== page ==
Classical Music’s White Male Supremacy Is Overt, Pervasive, and a Problem

Daniel Johanson, Scapi Magazine, February 18, 2018

Over the week, there have been waves of backlash at The Metropolitan Opera’s newest season announcement. A recent Washington Post made the rounds, taking to task the institution’s insistence on an entirely white and male composer list, as well as a completely male roster of conductors taking the podium.

Chicago is especially no exception, as evidenced by the Lyric Opera’s lack of awareness in their recent copy for their 2018/2019 season right on their website:

“We pride ourselves on bringing you diverse programming, and the 2018/19 Season is no exception. Verdi and Puccini in all their passion, elegant Handel and Mozart, romantic Massenet, mighty Strauss and Wagner—there’s no end to the riches that will make this season one to remember.”

As a white man, there have been and continue to be countless times in which I have needed to recognize that privilege, white supremacy, homophobia, toxic masculinity, and gender normativity are layered issues. It’s easy to call a Nazi a racist because they are so obviously a racist. Not all racists are willing to take up that mantle.

Recognizing that Classical Music has implied White Supremacy for centuries is hard for those that study the art form. In fact, that correlating The Met’s continued programming of dead white men to the rise of White Supremacist tendencies in America is not a far stretch is starting to become apparent to those that follow and review the company’s season announcements.

Of course Italian Opera traditions are rich and are the backbone for many composers, but when an American institution, founded on the grounds of Natives and whose nation’s economy was fueled by the labor of slavery continues in 2018 to program exclusively white men, there’s a message being sent to those who don’t fall into that category.


In the work Blackness in Opera, edited by Naomi André, a series of black scholars take to task a series of historical placements that have helped to create the space in which we find the art form today. In André’s own chapter, “From Otello to Porgy, Blackness, Masculinity, and Morality in Opera,” she points out where even Classical Music’s best intentions can go horribly wrong.

Gershwin’s Rhapsody in Blue, a work heavily influenced by the jazz movement, was the first representation that the art form had, but at the time it was clear that its warm welcome was thanks to Gershwin’s whiteness. Gershwin then followed this work up with Porgy and Bess’ predecessor, Blue Monday. This work was panned heavily by the black community of the time, and André documents this extensively.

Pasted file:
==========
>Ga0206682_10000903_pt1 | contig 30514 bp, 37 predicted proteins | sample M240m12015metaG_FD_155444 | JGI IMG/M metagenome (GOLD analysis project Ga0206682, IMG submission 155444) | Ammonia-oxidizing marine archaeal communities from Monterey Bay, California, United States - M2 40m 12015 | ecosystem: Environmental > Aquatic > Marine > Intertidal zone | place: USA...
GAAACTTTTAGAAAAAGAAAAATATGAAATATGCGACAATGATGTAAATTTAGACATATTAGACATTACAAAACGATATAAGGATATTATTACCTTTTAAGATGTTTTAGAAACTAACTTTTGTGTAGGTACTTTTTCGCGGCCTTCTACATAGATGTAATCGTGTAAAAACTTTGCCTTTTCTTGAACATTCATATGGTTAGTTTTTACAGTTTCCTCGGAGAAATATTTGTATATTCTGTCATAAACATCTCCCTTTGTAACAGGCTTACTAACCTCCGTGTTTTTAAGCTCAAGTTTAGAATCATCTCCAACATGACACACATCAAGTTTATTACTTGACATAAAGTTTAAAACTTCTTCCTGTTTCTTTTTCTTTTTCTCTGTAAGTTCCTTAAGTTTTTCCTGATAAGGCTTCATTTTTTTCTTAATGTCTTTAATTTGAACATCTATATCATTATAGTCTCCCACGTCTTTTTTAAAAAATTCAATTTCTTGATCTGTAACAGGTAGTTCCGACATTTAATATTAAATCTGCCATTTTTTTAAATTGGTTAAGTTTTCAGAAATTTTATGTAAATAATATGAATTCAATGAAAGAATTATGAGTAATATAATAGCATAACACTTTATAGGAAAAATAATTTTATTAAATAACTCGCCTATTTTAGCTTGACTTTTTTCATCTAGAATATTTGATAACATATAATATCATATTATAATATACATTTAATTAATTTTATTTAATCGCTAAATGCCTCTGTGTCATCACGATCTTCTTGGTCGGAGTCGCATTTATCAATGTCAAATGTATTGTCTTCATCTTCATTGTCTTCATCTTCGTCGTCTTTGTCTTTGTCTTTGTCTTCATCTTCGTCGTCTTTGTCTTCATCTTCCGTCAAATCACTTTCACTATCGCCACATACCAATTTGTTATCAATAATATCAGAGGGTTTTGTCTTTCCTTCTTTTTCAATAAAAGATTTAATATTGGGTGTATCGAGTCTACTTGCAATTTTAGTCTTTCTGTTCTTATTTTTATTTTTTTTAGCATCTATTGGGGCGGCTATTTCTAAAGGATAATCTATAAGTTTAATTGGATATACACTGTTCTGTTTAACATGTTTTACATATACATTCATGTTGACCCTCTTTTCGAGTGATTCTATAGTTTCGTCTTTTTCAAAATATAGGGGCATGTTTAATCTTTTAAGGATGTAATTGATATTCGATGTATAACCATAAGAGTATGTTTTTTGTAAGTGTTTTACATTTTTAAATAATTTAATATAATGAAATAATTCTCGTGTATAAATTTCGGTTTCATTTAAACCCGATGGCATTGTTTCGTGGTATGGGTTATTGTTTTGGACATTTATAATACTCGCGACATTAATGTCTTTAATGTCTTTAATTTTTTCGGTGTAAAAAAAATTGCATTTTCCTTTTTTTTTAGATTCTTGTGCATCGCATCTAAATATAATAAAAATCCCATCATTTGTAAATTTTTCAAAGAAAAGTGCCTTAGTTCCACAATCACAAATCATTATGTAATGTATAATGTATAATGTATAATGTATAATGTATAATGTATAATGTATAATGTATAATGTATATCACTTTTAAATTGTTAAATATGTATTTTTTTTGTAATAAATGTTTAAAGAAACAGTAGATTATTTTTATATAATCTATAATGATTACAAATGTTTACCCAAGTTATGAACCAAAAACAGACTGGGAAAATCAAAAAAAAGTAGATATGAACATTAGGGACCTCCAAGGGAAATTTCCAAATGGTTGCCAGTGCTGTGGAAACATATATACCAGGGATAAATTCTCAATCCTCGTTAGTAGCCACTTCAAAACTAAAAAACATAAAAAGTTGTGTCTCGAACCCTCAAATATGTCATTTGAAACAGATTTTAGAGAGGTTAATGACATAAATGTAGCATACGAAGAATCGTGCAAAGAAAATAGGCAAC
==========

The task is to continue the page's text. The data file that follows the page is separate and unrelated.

To be frank, Blue Monday was a minstrel show. The work Gershwin did before he wrote Porgy and Bess was appropriating black idioms through blackface.


It was Duke Ellington himself who said that “The times are here to debunk Gershwin’s lampblack negroisms. The music does not hitch with the mood and spirit of the story. It does not use the Negro musical idiom.”

Ralph Matthers, music critic for The Afro-American, agreed that ‘it most certainly isn’t Negro.’ The music, he said, had none of “the deep-sonorous incantations so frequently identified with racial offerings. The singing, even down to the choral and the ensemble numbers, has a conservatory twang. Superimposed on the shoddiness of Catfish Row the seem miscast.”

Circling back to the Metropolitan Opera’s upcoming season, the company will continue its production of Otello, with white tenor Stuart Skelton singing the title role, which for those not familiar, is a black character whose race is central to the plot.


I quote Blackness in Opera here so heavily because it is not a new book. Compiled in 2012, the Met’s continued practices is evidence that although it can seem like consulting with a black person at all would be a simple task, White organizations are incapable of doing that in fear of confronting perceived standards that classical music imposes.

In fact, The Met goes out of its way to celebrate its season. In the Washington Post article mentioned above, writer Anne Midgette notes that “The Metropolitan Opera’s announcement on Thursday capped a whole chain of seasons heavy on standard classics, like pantries laden with white bread, touting the appearance of a single piece of olive focaccia as if it demonstrated a commitment to range and variety.”

That’s the problem. Classical Music is so Eurocentric that it sees Eastern European programming (or, GASP, Russians) as a commitment to diversity. It doesn’t recognize that promoting the works of the diverse people in its own country is what 2018 is actually craving.


Opera will always, and I personally think should always have some callbacks to its traditional roots. I am definitely not calling for the striking of the record of Puccini, Verdi, or Rossini. I am calling for — even just a little — consideration. An outreach program that actively trains women, trans, gender non-comforming, and POC folks. Programming more than one new Opera. Lowering the “production value” bar a smidge to make room for actual current day artmaking.


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